Daine A. Grey Jr., the lawyer for Benschop, and William D. Hobson, representing Griffin, each blamed the other's client for the collapse and argued there was no conspiracy to maximize profits by avoiding the expense of proper demolition.
"In no way was he in a partnership," Grey told Lerner. "He was a day worker following his employer's instructions."
Lerner, however, warned Grey that "your client is going down a dangerous path when you're suggesting that any time somebody tells you to do something wrong - and you agree to do something wrong - that you're not part of that agreement."
Hobson argued that the prosecution's only evidence of a conspiracy was Benschop's statement to a federal safety inspector for the Occupational Safety and Health Administration.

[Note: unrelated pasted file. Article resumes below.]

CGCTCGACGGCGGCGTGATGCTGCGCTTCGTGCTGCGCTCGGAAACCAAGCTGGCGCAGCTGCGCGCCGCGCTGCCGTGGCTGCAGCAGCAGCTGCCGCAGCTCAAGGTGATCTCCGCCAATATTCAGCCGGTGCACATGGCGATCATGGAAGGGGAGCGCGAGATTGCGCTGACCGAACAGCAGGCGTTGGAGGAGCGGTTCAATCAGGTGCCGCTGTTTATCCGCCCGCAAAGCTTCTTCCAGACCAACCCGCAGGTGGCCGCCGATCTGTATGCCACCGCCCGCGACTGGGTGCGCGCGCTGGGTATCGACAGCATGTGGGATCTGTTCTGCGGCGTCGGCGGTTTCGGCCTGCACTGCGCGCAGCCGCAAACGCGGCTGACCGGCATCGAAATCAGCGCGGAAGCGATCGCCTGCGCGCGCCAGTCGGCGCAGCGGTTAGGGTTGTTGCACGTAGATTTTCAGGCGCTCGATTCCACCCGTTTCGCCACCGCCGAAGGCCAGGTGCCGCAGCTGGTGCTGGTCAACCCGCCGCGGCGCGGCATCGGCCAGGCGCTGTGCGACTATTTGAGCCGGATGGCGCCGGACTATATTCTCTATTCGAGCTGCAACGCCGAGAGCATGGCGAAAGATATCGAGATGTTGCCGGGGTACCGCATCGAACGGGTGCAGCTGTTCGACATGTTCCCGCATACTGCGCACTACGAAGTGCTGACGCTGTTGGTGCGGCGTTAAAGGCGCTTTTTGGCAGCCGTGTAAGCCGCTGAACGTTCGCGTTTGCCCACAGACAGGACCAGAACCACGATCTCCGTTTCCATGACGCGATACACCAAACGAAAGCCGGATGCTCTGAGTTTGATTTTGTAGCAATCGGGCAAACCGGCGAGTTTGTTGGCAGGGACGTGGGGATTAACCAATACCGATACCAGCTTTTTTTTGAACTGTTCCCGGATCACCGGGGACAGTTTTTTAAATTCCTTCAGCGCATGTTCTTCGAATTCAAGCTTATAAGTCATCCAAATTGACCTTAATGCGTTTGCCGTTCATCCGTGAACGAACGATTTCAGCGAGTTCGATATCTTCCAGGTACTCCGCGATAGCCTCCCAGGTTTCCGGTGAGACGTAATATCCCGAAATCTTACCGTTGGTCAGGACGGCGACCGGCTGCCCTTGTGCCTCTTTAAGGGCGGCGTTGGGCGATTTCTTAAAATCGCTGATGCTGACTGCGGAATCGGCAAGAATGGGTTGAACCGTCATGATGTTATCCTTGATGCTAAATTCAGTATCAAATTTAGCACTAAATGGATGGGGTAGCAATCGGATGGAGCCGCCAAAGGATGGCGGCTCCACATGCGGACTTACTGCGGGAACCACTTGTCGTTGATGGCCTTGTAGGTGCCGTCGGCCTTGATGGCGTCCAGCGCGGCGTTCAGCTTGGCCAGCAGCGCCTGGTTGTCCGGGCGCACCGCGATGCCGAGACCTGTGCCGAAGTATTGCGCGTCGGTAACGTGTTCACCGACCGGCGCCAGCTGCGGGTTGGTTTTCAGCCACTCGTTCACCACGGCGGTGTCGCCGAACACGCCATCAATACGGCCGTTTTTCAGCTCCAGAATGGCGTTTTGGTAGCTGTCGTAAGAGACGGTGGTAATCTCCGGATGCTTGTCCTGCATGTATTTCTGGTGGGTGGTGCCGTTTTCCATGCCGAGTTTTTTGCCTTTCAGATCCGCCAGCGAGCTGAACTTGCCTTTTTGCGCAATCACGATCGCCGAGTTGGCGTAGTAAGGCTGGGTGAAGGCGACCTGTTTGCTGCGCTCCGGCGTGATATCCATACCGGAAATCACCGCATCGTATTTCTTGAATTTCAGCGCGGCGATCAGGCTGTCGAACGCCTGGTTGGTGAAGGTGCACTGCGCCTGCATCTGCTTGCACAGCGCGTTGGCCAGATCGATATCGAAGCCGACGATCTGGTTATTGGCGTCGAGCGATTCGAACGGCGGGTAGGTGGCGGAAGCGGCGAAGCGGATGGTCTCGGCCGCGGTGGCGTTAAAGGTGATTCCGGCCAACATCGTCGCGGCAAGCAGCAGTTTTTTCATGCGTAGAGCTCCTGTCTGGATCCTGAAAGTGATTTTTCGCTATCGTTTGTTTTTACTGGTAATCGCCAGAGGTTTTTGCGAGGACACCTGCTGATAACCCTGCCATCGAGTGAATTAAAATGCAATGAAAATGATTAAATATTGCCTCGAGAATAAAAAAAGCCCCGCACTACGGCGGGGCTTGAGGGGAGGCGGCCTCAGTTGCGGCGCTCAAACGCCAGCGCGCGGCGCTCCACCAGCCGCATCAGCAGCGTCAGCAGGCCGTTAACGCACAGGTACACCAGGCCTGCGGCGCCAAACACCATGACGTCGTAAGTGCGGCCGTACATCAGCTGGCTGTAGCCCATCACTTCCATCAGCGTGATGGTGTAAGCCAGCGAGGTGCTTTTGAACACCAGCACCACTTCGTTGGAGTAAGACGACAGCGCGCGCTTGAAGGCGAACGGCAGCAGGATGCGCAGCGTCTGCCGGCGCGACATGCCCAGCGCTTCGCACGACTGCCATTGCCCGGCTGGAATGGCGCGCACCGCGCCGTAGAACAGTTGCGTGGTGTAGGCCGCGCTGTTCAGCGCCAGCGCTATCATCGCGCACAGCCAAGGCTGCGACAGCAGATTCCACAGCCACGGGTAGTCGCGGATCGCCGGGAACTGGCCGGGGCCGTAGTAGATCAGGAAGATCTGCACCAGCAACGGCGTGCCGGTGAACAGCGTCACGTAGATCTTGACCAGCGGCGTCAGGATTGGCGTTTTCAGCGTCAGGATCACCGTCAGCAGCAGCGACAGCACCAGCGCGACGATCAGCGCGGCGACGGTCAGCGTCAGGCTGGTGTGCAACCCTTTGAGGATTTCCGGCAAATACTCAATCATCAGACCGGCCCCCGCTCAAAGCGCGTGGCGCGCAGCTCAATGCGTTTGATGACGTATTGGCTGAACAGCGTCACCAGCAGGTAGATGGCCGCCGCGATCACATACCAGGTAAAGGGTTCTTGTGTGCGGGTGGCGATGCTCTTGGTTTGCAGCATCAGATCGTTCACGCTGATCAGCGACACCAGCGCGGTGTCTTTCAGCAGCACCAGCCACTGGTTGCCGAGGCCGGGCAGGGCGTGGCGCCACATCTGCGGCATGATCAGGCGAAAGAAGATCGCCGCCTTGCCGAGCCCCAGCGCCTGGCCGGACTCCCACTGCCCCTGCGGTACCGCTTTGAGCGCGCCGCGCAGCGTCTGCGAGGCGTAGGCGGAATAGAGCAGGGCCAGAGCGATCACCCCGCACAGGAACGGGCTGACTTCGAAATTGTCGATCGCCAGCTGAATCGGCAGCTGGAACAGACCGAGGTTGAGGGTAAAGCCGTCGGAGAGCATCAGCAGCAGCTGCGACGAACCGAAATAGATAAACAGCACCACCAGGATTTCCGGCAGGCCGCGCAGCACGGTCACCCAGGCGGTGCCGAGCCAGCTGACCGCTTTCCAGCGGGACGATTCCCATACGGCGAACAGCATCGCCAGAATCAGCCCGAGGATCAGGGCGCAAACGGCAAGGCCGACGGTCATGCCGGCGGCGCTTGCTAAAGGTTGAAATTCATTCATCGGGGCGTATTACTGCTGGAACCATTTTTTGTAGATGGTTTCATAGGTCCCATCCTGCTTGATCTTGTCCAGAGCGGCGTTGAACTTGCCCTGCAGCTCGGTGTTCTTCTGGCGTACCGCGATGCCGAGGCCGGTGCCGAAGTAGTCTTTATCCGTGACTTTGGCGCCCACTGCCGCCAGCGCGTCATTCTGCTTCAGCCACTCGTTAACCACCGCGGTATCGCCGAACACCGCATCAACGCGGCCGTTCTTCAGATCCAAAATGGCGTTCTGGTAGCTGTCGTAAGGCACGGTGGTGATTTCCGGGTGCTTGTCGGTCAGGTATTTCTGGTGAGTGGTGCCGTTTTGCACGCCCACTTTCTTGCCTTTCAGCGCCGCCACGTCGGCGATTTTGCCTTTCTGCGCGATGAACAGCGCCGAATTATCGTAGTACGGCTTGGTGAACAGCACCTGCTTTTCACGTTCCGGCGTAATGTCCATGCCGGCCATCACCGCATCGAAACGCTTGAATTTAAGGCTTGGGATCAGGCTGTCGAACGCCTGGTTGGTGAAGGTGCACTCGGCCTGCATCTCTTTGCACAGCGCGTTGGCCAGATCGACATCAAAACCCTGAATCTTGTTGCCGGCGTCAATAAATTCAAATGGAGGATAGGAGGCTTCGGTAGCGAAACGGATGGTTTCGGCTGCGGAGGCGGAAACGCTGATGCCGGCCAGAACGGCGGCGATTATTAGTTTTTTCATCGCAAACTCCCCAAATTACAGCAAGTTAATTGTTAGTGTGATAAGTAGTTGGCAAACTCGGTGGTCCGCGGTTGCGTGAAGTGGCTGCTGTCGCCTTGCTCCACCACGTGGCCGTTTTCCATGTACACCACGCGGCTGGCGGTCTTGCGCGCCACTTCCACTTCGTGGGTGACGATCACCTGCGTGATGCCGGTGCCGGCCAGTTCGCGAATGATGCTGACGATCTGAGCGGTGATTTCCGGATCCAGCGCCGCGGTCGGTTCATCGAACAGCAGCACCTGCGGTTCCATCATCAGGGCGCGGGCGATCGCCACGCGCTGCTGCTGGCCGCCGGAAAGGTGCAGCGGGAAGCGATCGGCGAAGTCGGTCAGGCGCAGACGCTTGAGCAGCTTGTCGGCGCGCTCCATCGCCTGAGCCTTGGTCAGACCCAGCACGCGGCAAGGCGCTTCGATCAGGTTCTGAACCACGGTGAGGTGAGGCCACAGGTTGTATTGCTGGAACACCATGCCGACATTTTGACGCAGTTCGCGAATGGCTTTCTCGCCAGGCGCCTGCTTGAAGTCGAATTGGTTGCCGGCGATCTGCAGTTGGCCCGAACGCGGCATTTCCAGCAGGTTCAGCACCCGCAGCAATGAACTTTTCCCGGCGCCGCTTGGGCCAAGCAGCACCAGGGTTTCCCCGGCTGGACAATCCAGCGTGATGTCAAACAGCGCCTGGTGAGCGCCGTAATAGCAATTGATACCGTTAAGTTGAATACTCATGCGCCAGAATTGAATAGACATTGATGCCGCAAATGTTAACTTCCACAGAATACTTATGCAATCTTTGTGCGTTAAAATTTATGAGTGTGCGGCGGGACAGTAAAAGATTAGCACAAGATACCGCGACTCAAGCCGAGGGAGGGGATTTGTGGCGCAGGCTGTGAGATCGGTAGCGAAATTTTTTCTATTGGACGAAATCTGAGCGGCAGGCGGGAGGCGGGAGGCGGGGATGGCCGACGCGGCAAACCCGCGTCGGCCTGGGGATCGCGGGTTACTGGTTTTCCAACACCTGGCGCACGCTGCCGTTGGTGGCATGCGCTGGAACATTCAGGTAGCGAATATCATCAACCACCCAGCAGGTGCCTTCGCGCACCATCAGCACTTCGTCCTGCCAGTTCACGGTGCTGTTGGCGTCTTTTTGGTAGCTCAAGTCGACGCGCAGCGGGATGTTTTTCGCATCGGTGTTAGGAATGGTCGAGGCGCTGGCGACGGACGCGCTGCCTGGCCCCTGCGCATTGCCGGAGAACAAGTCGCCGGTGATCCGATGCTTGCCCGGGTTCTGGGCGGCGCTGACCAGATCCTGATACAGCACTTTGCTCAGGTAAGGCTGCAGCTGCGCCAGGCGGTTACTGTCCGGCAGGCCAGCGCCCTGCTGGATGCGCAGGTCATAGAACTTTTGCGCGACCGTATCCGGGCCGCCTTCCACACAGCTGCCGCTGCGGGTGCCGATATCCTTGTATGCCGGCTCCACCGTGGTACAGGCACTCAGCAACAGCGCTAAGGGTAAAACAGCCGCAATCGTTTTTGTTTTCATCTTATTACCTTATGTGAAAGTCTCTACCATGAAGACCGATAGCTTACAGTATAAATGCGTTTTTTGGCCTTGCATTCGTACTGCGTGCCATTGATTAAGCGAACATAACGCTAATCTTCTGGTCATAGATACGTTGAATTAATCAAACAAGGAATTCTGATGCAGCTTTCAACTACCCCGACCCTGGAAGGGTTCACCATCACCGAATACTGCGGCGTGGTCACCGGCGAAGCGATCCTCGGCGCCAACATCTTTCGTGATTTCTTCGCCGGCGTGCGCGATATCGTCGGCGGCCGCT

Hobson said he will move to have the two tried separately to avoid prejudice to Campbell of having to address Benschop's statement if both were on trial at the same time.
Assistant District Attorney Jennifer Selber argued that both had enough experience in demolition work to understand that an unsupported four-story wall was likely to collapse.
"It was plain to anyone who looked at it," Selber added. "They knew it was dangerous."
Campbell is charged with six counts of third-degree murder.
Benschop, whose real name is Kary Roberts, is charged with six counts of third-degree manslaughter.
Both are charged with conspiracy and related crimes, including 13 counts of reckless endangerment involving those injured in the thrift store.
Griffin has been held without bail since his Nov. 25 arrest.
Benschop was arrested several days after the collapse when he tested positive for using marijuana. He remains in prison on $1.55 million bail.